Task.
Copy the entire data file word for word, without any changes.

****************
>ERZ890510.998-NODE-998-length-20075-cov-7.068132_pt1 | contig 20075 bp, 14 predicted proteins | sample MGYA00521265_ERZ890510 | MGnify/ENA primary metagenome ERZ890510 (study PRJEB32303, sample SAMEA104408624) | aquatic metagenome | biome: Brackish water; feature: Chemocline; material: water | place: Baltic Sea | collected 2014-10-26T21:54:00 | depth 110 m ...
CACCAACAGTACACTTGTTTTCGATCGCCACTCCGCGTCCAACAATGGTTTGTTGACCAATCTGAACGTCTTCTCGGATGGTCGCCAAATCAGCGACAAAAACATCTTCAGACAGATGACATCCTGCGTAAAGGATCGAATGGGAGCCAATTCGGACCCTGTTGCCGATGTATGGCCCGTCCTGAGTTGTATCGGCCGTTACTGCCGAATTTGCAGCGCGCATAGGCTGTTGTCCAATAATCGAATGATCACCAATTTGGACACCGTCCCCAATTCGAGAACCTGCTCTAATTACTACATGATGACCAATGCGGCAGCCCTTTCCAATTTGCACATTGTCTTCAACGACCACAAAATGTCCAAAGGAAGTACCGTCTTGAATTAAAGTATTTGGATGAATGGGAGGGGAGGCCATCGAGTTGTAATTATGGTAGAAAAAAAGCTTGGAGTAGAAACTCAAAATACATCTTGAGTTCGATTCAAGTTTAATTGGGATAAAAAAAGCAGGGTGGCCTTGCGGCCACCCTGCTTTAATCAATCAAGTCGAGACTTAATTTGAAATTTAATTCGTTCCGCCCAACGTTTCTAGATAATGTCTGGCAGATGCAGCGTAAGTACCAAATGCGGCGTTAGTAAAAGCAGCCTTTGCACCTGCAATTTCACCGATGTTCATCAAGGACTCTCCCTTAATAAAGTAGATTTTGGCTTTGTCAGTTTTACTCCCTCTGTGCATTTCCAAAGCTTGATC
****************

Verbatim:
>ERZ890510.998-NODE-998-length-20075-cov-7.068132_pt1 | contig 20075 bp, 14 predicted proteins | sample MGYA00521265_ERZ890510 | MGnify/ENA primary metagenome ERZ890510 (study PRJEB32303, sample SAMEA104408624) | aquatic metagenome | biome: Brackish water; feature: Chemocline; material: water | place: Baltic Sea | collected 2014-10-26T21:54:00 | depth 110 m ...
CACCAACAGTACACTTGTTTTCGATCGCCACTCCGCGTCCAACAATGGTTTGTTGACCAATCTGAACGTCTTCTCGGATGGTCGCCAAATCAGCGACAAAAACATCTTCAGACAGATGACATCCTGCGTAAAGGATCGAATGGGAGCCAATTCGGACCCTGTTGCCGATGTATGGCCCGTCCTGAGTTGTATCGGCCGTTACTGCCGAATTTGCAGCGCGCATAGGCTGTTGTCCAATAATCGAATGATCACCAATTTGGACACCGTCCCCAATTCGAGAACCTGCTCTAATTACTACATGATGACCAATGCGGCAGCCCTTTCCAATTTGCACATTGTCTTCAACGACCACAAAATGTCCAAAGGAAGTACCGTCTTGAATTAAAGTATTTGGATGAATGGGAGGGGAGGCCATCGAGTTGTAATTATGGTAGAAAAAAAGCTTGGAGTAGAAACTCAAAATACATCTTGAGTTCGATTCAAGTTTAATTGGGATAAAAAAAGCAGGGTGGCCTTGCGGCCACCCTGCTTTAATCAATCAAGTCGAGACTTAATTTGAAATTTAATTCGTTCCGCCCAACGTTTCTAGATAATGTCTGGCAGATGCAGCGTAAGTACCAAATGCGGCGTTAGTAAAAGCAGCCTTTGCACCTGCAATTTCACCGATGTTCATCAAGGACTCTCCCTTAATAAAGTAGATTTTGGCTTTGTCAGTTTTACTCCCTCTGTGCATTTCCAAAGCTTGATC